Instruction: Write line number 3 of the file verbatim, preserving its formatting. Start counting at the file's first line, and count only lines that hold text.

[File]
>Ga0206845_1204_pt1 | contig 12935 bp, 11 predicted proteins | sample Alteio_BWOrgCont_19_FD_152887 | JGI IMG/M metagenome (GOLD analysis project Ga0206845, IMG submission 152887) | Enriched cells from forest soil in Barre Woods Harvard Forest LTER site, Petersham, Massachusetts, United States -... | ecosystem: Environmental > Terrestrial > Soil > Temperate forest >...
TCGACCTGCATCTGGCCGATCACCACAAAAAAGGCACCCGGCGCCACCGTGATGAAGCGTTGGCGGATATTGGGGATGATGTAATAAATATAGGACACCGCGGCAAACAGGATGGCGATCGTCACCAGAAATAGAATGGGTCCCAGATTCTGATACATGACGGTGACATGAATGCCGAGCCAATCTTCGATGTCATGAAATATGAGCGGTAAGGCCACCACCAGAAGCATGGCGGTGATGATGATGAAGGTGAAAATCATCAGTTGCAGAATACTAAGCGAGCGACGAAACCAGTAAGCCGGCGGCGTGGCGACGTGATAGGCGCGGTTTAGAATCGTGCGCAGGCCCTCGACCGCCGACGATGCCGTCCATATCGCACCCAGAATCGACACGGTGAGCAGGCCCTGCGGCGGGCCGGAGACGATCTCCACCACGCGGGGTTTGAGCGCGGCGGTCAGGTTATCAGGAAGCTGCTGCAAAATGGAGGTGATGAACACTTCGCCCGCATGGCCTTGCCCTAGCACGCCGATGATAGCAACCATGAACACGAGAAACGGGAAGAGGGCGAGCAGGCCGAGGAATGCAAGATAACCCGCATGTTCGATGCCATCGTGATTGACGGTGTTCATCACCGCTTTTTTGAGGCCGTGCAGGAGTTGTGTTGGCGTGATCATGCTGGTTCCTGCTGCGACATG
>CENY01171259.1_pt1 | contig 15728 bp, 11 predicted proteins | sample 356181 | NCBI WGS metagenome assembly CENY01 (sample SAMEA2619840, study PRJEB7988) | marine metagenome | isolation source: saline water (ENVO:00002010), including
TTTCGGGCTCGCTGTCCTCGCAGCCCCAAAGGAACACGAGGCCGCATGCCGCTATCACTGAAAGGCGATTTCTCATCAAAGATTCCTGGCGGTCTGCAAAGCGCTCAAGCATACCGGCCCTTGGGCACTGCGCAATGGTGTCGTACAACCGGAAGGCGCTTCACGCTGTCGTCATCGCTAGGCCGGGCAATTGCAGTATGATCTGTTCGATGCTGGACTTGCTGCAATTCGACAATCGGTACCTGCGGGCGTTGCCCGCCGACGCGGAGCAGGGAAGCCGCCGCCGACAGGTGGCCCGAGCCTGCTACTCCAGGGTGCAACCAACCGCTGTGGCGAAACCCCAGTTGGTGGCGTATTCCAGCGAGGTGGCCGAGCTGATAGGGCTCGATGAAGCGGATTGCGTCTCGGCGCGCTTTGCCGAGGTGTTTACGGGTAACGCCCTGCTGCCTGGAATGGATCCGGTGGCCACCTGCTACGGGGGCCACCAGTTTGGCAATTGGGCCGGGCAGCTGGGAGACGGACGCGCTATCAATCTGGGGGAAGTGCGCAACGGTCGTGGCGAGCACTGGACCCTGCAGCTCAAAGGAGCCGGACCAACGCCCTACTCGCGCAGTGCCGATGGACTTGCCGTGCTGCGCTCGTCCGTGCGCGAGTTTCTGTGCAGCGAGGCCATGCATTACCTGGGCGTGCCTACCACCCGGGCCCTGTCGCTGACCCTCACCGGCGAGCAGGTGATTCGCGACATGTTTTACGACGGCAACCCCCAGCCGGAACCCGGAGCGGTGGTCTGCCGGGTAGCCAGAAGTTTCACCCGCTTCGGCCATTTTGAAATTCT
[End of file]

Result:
>CENY01171259.1_pt1 | contig 15728 bp, 11 predicted proteins | sample 356181 | NCBI WGS metagenome assembly CENY01 (sample SAMEA2619840, study PRJEB7988) | marine metagenome | isolation source: saline water (ENVO:00002010), including